• maturin20

            Speakers have no right to earn pay, nor universities a right to host, nor audiences a right to lack of interruption. They have expectations, not rights. They certainly have the right to be insulted and angry, just like I'm insulted and angry when I see people talking to each other during a movie, but it doesn't mean you take them to court. I think the defense's argument was on point here, about discourtesy not equating to breaking the law. Seems like the judge gave out about the right sentence, too, given the guilty verdict. The jury are the jerks in this case, but what do you expect? People are so fragile these days.

          • aspacia

            You just made it to Flipped status with this ludicrous claim: "Speakers have no right to earn pay, nor universities a right to host, nor audiences a right to lack of interruption."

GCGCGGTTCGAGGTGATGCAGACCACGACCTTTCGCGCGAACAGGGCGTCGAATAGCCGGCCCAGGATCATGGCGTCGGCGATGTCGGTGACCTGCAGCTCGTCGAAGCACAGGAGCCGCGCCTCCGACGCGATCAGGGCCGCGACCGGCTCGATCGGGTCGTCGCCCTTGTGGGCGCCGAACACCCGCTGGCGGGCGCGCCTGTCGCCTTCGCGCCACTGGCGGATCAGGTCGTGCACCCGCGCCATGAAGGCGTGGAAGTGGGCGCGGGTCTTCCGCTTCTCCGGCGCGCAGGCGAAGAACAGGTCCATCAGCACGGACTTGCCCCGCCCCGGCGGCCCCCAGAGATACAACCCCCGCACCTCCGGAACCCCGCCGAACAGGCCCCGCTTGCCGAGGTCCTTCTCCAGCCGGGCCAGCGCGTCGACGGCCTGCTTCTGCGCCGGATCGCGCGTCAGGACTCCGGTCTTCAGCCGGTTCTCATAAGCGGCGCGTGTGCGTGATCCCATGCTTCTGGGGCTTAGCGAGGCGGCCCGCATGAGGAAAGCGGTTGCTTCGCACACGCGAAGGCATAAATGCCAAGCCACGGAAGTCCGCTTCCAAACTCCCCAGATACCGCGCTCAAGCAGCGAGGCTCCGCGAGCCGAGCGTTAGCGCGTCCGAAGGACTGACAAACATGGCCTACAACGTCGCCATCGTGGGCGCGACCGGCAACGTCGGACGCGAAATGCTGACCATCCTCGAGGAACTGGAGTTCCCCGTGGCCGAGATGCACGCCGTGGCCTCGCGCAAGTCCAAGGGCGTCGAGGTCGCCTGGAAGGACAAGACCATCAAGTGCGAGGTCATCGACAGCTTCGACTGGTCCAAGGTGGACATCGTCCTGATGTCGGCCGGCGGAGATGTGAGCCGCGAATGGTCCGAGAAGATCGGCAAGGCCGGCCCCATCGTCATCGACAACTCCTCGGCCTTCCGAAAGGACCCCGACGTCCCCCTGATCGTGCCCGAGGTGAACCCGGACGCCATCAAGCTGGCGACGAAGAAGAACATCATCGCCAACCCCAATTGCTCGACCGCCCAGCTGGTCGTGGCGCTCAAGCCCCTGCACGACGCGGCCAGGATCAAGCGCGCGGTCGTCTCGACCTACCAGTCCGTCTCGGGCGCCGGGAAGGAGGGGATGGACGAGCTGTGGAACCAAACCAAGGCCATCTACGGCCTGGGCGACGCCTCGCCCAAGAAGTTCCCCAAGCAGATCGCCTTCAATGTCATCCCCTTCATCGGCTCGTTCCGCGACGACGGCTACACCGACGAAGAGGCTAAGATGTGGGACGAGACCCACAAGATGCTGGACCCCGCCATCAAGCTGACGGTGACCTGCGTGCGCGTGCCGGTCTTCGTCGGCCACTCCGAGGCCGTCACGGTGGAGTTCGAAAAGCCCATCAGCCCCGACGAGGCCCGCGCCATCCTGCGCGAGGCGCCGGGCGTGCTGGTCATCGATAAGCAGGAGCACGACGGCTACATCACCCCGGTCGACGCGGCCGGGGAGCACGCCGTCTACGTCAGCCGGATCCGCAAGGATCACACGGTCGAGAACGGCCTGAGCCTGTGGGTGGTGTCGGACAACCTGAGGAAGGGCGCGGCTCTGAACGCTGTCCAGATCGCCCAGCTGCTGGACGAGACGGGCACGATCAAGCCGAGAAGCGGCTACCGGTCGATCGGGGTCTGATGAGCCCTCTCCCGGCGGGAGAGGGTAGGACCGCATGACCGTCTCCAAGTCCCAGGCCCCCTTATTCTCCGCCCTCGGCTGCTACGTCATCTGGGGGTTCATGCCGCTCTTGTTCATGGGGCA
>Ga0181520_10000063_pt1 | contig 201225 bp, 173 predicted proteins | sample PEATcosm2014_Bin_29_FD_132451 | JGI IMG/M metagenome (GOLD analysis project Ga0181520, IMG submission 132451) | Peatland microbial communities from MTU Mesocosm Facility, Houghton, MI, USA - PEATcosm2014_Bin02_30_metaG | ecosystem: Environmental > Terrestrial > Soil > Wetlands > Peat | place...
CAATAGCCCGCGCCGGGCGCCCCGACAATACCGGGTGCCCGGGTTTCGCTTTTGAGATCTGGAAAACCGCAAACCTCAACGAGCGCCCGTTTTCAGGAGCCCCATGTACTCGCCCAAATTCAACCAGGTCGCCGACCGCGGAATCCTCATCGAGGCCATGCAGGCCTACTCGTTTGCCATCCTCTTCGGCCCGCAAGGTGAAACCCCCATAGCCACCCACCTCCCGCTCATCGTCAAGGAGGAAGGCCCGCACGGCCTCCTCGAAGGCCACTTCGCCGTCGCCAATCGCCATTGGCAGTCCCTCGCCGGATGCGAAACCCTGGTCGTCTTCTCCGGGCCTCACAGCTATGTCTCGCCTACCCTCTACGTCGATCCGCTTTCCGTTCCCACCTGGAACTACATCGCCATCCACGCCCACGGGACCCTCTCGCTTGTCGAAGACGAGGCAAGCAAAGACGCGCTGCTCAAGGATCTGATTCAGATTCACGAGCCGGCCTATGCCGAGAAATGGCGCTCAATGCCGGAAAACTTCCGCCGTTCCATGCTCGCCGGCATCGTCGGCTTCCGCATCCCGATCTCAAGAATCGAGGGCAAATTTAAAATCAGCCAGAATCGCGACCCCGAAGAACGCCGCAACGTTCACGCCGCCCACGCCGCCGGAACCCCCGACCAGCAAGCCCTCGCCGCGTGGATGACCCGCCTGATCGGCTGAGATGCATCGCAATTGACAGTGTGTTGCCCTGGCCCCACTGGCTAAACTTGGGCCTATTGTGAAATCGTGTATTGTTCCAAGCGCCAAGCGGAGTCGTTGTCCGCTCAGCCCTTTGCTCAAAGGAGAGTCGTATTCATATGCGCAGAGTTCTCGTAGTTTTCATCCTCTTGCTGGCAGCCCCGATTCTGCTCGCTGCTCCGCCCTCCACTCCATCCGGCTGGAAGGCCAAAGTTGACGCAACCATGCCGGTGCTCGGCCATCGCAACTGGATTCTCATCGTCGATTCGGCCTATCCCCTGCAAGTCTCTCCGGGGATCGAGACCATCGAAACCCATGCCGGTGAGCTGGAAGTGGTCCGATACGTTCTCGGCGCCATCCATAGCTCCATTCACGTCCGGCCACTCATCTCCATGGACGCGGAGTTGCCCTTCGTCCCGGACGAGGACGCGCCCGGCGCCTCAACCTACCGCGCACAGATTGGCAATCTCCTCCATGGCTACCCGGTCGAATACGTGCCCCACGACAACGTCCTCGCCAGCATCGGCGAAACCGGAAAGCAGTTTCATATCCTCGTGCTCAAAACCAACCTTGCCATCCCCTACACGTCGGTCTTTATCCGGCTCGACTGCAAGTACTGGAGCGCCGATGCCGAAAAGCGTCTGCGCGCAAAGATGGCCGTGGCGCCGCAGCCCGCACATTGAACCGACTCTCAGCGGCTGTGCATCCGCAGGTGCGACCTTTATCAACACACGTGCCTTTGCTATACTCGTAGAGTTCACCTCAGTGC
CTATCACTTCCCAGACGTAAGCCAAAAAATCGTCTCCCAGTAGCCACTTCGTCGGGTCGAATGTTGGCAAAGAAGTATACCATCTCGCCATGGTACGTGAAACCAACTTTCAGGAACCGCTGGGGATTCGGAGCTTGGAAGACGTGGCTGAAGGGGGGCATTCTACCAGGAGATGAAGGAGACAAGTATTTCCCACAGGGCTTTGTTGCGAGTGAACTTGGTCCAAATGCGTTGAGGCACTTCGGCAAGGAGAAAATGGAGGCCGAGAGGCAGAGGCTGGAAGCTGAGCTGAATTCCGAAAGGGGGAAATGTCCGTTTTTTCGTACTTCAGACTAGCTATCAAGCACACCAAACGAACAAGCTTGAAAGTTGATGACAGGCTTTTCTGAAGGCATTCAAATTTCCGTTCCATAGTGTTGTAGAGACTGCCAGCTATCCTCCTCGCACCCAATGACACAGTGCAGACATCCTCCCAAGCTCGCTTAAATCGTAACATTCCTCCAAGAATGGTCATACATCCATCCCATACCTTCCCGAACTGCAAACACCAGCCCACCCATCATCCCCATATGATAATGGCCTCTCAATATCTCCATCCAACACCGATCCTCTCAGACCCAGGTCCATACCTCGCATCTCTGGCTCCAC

That is, you have just lost any credibility.

            What a fool

          • http://www.dikaesha.pbwiki.com Foolster41

            Like Flipside, they beleive that everything that is good (capitalism, freedom of speach (from interuption or hosting people to speak on subjects), resistance to islamo facism) is evil and evil is good.

          • maturin20

            Too kind. But I note that you haven't provided a substantive response. I appreciate you exercising your right to insult, though.

          • http://dikaesha.pbwiki.com Foolster41